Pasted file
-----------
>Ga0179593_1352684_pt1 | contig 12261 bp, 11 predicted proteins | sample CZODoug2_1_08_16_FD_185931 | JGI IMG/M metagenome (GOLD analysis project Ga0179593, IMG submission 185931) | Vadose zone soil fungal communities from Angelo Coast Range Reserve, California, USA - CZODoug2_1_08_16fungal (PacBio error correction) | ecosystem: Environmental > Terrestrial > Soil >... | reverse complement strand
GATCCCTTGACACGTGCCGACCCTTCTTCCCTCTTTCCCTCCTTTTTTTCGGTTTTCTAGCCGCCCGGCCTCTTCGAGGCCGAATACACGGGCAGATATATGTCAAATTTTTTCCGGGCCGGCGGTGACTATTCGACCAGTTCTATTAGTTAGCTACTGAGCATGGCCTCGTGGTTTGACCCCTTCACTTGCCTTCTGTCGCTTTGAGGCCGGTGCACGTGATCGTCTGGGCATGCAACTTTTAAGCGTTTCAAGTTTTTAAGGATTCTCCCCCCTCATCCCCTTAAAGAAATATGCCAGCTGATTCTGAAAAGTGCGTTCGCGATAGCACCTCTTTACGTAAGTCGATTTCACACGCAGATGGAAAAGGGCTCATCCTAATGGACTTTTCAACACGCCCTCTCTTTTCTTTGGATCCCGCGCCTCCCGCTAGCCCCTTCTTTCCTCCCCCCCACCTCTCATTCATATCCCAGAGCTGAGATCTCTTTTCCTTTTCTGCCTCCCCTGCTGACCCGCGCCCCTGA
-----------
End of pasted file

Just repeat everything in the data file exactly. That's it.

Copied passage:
>Ga0179593_1352684_pt1 | contig 12261 bp, 11 predicted proteins | sample CZODoug2_1_08_16_FD_185931 | JGI IMG/M metagenome (GOLD analysis project Ga0179593, IMG submission 185931) | Vadose zone soil fungal communities from Angelo Coast Range Reserve, California, USA - CZODoug2_1_08_16fungal (PacBio error correction) | ecosystem: Environmental > Terrestrial > Soil >... | reverse complement strand
GATCCCTTGACACGTGCCGACCCTTCTTCCCTCTTTCCCTCCTTTTTTTCGGTTTTCTAGCCGCCCGGCCTCTTCGAGGCCGAATACACGGGCAGATATATGTCAAATTTTTTCCGGGCCGGCGGTGACTATTCGACCAGTTCTATTAGTTAGCTACTGAGCATGGCCTCGTGGTTTGACCCCTTCACTTGCCTTCTGTCGCTTTGAGGCCGGTGCACGTGATCGTCTGGGCATGCAACTTTTAAGCGTTTCAAGTTTTTAAGGATTCTCCCCCCTCATCCCCTTAAAGAAATATGCCAGCTGATTCTGAAAAGTGCGTTCGCGATAGCACCTCTTTACGTAAGTCGATTTCACACGCAGATGGAAAAGGGCTCATCCTAATGGACTTTTCAACACGCCCTCTCTTTTCTTTGGATCCCGCGCCTCCCGCTAGCCCCTTCTTTCCTCCCCCCCACCTCTCATTCATATCCCAGAGCTGAGATCTCTTTTCCTTTTCTGCCTCCCCTGCTGACCCGCGCCCCTGA